Wrap your head around that! Well, of course, you can't, but you may be able to wrap your heart around it.

This is from the mind-and-heart opening book by, "The Book of Truth," channeled by Paul Selig:

"We will ask you each to make a decision now. Decide one human being in your life stands before you, anyone in your life, a friend or a parent, a coworker, perhaps, and you see them as you see them. You decide who they are based on your prior experience. 'Oh, she is wearing the sweater I bought for her. Oh, he is looking angry again. When he looks angry, he will do such and such.' You are prescribing behavior or an outcome or assigning history based on what you’ve known about them. Now would you look at this person again and make a new decision? 'Everything I know about this person is wrong, is my idea of who he or she is, and I have been projecting an identity upon them based on my prescriptions—perhaps through my experience, yes, but I am knowing them through the intellectual self who has history or ideas about who someone is.' This is the second step. To realize that you may not know is a precursor to knowing."

"Now we will ask you each, you who attend to these words, to imagine that one before you as if she was never born, had never come in the form she is in, had never been invested in a physical self, but is just vibration. What you are doing here is disassembling form or the requirement of the form to be the rendering of the construct of frequency that they express as. If they have no body, are they still themselves, or have you mistaken them through the flesh to resemble what you think they are based on prior intention? If they don’t have the body, are they still in love, in the frequency of love that I have placed them in? Are they still beautiful or ugly or old or young? In fact they are not. They just are as they are in the vibration of truth."

"Your ideas of who people are, are always false. Do you understand this? They are just your ideas and they are prescriptions you hold based on your history."


"All objects, all tools, all rituals, all techniques are 'permission slips' you attract yourself to because they are representative of something within your belief system that says that if you use this tool, ritual, or technique you will then be more likely to allow yourself to give yourself permission to be more of who you are."

Okay, what exactly is Bashar talking about here?

Well, it's nothing more or less than what every teacher of higher consciousness or any quantum physicist would say. It's directly related to what the placebo effect demonstrates, which even mainstream medical practitioners know is real (Read more on that HERE).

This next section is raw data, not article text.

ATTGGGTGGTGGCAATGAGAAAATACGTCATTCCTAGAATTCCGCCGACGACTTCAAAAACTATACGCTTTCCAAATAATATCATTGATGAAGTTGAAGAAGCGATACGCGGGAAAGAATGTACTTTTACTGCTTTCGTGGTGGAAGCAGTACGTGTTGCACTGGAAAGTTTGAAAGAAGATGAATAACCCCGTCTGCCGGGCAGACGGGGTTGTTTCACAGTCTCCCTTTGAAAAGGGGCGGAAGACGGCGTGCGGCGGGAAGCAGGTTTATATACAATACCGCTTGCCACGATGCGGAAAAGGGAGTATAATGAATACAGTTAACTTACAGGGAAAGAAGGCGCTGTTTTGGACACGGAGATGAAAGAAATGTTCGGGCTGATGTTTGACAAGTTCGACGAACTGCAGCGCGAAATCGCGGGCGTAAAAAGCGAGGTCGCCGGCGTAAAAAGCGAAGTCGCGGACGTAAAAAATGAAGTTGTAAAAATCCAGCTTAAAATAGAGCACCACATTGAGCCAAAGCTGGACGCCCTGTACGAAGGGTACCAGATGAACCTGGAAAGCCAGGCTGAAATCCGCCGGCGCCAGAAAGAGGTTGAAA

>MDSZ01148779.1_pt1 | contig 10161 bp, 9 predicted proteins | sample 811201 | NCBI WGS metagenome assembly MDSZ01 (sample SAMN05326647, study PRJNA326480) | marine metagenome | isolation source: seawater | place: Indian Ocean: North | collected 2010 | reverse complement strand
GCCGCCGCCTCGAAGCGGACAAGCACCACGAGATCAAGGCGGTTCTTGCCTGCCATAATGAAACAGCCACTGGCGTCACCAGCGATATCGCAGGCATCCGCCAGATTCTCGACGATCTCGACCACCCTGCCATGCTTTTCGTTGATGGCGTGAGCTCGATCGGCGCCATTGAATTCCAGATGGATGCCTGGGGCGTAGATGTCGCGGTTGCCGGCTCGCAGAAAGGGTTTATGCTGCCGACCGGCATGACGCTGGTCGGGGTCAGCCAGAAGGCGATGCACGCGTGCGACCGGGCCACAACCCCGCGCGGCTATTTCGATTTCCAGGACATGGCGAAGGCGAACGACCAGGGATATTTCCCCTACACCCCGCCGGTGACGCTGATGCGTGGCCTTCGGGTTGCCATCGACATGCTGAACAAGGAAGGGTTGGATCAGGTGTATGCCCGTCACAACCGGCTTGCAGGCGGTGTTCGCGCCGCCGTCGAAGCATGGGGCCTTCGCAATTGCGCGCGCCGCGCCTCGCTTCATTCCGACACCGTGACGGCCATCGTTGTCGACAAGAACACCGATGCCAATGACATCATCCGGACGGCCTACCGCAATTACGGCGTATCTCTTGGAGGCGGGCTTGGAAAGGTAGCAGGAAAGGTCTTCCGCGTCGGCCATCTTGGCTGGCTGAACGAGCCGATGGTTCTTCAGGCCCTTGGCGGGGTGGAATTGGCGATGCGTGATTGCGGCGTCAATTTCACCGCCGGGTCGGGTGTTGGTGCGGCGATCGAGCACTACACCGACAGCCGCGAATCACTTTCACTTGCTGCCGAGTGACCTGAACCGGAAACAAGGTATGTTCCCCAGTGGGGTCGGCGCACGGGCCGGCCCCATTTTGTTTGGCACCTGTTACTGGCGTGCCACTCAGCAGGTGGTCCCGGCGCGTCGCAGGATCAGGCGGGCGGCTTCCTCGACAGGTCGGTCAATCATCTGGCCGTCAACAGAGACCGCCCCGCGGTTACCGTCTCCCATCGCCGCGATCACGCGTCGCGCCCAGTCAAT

In his own inimitable way, Bashar is reiterating the truth that matter is directed into form by consciousness. This is not theory, opinion or belief. This is demonstrable - through science, through experience, through unbiased observation.

Matter is directed into form by consciousness.

However, here's the caveat... for us. Since we played the 3D game for so long, a game which had rules that led us to forget all of the above, and who we truly are, for the most part, we needed external devices - permission slips - to allow ourselves to transform energy into form without thinking that we were really doing so.

So, we take drugs, have surgery, radiate ourselves, or we eat certain foods, exercise, do cleanses, meditate, read books, go to therapy... whatever... all with the idea of creating a certain effect in our mind-body-spirit gestalt. Likewise, we work at a jobs, and get degrees or specialized training to obtain said jobs, in order to survive or manifest abundance in our material lives.

But what experiments on the placebo effect have shown is that whether you are ingesting chemicals or simply water in a pill, whether you're having actual or fake surgery, if you believe said pill or surgery is going to heal you, it will. Likewise, what people’s experiences have shown them is that when we let go of control, and trust in the flow of life, things work out for our greater good, often with ease. In other words, life is full of permission slips to activate your beliefs in a preferred way.

We conditioned ourselves in 3D to call these things mysteries, coincidences, luck, etc. Now, in 5D, more and more people are coming to understand one of the basic tenants of human existence, which is we create our reality from our intentions at various levels of consciousness. In the transition period, however, we are still temporarily relying on beliefs and permission slips, even though they now may be of a higher vibration.